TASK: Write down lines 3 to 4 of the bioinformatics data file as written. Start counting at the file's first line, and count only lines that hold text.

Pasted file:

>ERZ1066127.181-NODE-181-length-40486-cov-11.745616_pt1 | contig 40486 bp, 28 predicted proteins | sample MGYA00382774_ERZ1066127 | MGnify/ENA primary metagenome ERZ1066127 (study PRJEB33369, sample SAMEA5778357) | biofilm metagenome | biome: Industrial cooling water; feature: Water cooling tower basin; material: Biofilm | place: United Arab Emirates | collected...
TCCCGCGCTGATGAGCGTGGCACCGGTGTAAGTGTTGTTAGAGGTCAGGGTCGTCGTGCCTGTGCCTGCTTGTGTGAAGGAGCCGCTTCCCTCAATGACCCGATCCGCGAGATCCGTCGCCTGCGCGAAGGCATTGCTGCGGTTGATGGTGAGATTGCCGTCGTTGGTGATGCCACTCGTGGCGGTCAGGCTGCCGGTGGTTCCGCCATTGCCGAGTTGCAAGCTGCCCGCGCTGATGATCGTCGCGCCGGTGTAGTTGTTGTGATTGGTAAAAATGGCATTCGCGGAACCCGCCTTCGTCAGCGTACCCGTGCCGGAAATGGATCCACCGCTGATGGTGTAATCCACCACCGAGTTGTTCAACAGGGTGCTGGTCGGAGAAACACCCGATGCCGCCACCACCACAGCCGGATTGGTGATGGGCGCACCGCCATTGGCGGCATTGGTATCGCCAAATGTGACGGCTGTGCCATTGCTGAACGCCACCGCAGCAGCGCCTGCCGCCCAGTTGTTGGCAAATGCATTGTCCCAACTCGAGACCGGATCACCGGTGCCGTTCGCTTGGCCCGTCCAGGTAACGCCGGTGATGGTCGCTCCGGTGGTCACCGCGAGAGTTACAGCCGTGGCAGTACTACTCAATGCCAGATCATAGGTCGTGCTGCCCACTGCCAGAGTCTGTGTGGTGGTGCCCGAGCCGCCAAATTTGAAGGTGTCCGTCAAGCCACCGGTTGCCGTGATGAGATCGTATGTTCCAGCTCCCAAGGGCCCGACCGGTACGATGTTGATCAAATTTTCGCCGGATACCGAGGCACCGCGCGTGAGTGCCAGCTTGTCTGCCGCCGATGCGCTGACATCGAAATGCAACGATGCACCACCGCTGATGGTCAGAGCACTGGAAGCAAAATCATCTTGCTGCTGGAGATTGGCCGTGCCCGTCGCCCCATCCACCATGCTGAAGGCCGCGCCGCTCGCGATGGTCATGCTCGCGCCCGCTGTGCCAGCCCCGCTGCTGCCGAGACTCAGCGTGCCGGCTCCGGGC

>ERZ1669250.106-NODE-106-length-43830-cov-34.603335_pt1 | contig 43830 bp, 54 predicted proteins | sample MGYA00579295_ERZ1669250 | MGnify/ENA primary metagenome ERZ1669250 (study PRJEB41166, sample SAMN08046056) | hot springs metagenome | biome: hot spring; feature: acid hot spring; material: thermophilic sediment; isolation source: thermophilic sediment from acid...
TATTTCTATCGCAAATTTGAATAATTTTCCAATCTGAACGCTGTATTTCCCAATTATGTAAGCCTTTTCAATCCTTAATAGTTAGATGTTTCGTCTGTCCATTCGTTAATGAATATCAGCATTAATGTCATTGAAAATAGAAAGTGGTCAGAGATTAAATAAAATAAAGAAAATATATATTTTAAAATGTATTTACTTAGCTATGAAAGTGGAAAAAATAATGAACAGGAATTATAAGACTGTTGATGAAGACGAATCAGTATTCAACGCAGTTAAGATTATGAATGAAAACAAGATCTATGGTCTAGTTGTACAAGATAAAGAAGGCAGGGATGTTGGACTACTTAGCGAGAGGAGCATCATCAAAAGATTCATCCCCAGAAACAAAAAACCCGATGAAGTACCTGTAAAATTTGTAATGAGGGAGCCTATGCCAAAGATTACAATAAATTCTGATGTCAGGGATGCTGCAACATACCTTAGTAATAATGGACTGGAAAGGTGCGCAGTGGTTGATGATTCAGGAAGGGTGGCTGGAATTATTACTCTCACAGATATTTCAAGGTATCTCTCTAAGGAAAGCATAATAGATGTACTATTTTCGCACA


>ERZ1669250.106-NODE-106-length-43830-cov-34.603335_pt1 | contig 43830 bp, 54 predicted proteins | sample MGYA00579295_ERZ1669250 | MGnify/ENA primary metagenome ERZ1669250 (study PRJEB41166, sample SAMN08046056) | hot springs metagenome | biome: hot spring; feature: acid hot spring; material: thermophilic sediment; isolation source: thermophilic sediment from acid...
TATTTCTATCGCAAATTTGAATAATTTTCCAATCTGAACGCTGTATTTCCCAATTATGTAAGCCTTTTCAATCCTTAATAGTTAGATGTTTCGTCTGTCCATTCGTTAATGAATATCAGCATTAATGTCATTGAAAATAGAAAGTGGTCAGAGATTAAATAAAATAAAGAAAATATATATTTTAAAATGTATTTACTTAGCTATGAAAGTGGAAAAAATAATGAACAGGAATTATAAGACTGTTGATGAAGACGAATCAGTATTCAACGCAGTTAAGATTATGAATGAAAACAAGATCTATGGTCTAGTTGTACAAGATAAAGAAGGCAGGGATGTTGGACTACTTAGCGAGAGGAGCATCATCAAAAGATTCATCCCCAGAAACAAAAAACCCGATGAAGTACCTGTAAAATTTGTAATGAGGGAGCCTATGCCAAAGATTACAATAAATTCTGATGTCAGGGATGCTGCAACATACCTTAGTAATAATGGACTGGAAAGGTGCGCAGTGGTTGATGATTCAGGAAGGGTGGCTGGAATTATTACTCTCACAGATATTTCAAGGTATCTCTCTAAGGAAAGCATAATAGATGTACTATTTTCGCACA